A massive display of resistance met the threat by the racist English Defence League (EDL) to march through the heart of east London’s Muslim community last Sunday.
Over 5,000 people took to the streets of Tower Hamlets to send a clear message—racists and fascists are not welcome here.
The protest was organised by United Against Fascism (UAF) and United East End.
The EDL planned to march against an Islamic conference being held on the same day.
But they have also repeatedly claimed that the East London mosque is a hotbed of Islamic extremism.
But the strength of unity across the East End saw the EDL cancel its demonstration.
Organising meetings involved hundreds of activists, and a rally of over 800 people took place in the East London mosque last week.
Even though the EDL called off their march, the anti-racist demonstration went ahead to show the strength of feeling against the EDL in the borough.
Trade unionists marched alongside local councillors and representatives of every faith group in Tower Hamlets, including the warden of the East London synagogue.
“The EDL said they were going to show their faces in Tower Hamlets—so where are they?,” Weyman Bennett, joint secretary of UAF, asked the crowd at the closing rally in Altab Ali park.
The mood of the protest was militant and angry—thousands of Asian youth joined the protest, ready to defend their community.
Takhir Ahmed, a 21-year old mechanics apprentice from Shadwell, told Socialist Worker, “I’m here because I can’t stand the idea of the EDL being here.
“We’ve got problems. The police give us hassle and it’s hard to get a job—but the EDL are not the solution. People don’t want them here.”
Samera echoed the sentiment, “I’m glad that the EDL were too scared to come, and that all these people came anyway.”
Many people were angered by the official response from Tower Hamlets council, which called on both the EDL protest and the Islamic conference to be cancelled, labelling both “extremist” events.
The council also asked protest organisers not to go ahead. Towards the end of the day, as the rally dispersed, police harassed and intimidated Asian youth.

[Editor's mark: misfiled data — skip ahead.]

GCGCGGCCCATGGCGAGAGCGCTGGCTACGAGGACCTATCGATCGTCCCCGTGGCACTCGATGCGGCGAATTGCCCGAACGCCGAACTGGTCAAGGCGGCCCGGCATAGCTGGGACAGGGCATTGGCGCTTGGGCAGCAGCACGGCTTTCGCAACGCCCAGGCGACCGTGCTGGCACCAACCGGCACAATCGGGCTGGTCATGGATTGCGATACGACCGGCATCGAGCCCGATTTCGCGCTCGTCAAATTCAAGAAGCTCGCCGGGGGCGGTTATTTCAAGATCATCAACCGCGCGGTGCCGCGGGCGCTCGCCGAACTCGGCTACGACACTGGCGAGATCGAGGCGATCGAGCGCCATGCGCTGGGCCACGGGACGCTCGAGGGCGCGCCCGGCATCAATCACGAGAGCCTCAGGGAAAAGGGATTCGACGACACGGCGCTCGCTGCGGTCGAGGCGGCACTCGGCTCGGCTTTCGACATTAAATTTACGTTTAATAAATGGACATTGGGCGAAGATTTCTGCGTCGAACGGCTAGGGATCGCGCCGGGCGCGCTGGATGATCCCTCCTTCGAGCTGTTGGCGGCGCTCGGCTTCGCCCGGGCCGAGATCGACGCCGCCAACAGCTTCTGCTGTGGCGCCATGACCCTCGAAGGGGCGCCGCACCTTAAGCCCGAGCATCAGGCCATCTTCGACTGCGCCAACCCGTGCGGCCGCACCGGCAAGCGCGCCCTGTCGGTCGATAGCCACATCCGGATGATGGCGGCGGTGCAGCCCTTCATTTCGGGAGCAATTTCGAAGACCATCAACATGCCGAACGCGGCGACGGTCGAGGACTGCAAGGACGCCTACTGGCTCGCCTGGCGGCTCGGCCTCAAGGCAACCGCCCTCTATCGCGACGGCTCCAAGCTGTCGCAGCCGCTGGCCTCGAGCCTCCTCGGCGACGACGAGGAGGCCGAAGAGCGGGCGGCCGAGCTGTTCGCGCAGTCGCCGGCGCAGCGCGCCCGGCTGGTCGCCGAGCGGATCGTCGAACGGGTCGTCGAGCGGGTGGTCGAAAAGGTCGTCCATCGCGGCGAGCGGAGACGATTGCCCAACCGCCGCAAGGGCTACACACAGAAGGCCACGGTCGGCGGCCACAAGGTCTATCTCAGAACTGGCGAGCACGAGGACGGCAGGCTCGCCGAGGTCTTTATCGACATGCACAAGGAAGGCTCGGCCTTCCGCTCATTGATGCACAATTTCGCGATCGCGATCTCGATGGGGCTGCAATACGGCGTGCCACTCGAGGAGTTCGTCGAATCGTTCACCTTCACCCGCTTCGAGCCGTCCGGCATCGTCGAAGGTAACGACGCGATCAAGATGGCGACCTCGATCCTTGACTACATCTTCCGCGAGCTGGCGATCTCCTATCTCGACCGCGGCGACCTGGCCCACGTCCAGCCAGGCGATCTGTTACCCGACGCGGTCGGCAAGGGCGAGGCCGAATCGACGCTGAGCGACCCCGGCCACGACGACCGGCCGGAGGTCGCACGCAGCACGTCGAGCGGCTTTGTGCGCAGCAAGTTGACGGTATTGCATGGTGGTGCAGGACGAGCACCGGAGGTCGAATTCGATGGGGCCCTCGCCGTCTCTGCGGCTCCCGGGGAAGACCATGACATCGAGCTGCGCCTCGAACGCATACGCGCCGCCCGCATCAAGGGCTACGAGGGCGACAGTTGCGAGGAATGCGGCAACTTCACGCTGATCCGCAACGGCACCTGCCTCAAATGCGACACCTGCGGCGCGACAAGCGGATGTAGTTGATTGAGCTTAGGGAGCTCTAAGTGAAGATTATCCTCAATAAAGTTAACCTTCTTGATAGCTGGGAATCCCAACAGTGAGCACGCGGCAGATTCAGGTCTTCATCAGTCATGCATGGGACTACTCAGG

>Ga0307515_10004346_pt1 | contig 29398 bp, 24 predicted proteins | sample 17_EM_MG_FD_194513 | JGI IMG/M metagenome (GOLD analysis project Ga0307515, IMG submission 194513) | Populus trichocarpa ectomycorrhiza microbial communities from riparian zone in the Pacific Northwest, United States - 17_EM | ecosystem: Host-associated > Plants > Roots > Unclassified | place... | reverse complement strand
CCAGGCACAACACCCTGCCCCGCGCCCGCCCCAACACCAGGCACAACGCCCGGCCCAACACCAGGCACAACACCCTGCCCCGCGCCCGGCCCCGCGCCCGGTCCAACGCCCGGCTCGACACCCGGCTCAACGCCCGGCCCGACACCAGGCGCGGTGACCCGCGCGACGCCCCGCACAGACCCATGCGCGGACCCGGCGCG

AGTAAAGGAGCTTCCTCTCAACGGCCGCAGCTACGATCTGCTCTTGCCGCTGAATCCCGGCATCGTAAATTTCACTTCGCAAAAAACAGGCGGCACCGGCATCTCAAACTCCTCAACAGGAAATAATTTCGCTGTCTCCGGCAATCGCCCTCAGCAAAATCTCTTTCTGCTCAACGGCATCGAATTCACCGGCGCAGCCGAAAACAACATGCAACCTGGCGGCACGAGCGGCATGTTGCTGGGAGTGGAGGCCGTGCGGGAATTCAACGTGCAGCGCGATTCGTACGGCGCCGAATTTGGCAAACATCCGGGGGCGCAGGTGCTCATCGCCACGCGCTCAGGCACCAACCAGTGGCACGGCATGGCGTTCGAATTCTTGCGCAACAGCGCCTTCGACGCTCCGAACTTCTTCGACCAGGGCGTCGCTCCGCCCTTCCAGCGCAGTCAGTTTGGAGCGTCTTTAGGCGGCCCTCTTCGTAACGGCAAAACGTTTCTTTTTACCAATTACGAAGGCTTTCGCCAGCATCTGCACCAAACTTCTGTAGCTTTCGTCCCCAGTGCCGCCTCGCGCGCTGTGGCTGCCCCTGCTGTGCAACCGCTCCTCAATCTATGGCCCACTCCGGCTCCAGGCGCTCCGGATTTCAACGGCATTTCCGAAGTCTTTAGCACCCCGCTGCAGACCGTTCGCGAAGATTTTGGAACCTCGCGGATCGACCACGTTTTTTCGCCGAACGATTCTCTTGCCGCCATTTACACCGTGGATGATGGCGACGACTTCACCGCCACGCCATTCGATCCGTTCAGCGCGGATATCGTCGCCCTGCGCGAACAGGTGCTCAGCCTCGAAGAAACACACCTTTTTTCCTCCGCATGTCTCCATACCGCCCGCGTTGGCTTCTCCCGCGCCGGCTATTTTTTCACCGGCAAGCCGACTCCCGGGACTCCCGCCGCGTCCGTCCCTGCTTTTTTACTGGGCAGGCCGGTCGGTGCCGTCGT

They even told white people that they faced risk of attack if they passed the East London mosque.
Rally speakers talked about turning the movement against the threat of the EDL into resisting the oncoming attacks in the form of budget cuts.
Paul Brandon, a Unite union rep from Holloway bus garage, told Socialist Worker, “The coming cuts to public services are another threat we face.
“Cuts can cause division, that’s why the issues are linked. So we have to join these fightbacks together.”
The magnificent display of unity in Tower Hamlets shows how we can continue to drive the EDL back into the gutter— and how we can forge the broadest movement against the cuts.
Around 300 people took part in a rally and march against the Scottish Defence League (SDL) last Saturday in Kilmarnock.
The SDL only managed to muster 33 supporters—all from outside the area.
“We got fantastic support and people joined the demonstration as we marched through the town centre,” Jonathon Shafi told Socialist Worker.
The Nazi BNP hopes to sneak back onto Barking council in east London at a by-election next month. UAF is organising a day of action to make sure it doesn’t succeed. Meet 11am, Saturday 26 June, Jazzie Jake Caribbean Grill, 8-10 North St, Barking IG11 (nearest tube and railway station: Barking)
Tens of thousands could walk out
A round-up of workplace struggles
A round-up of transport workers’ struggles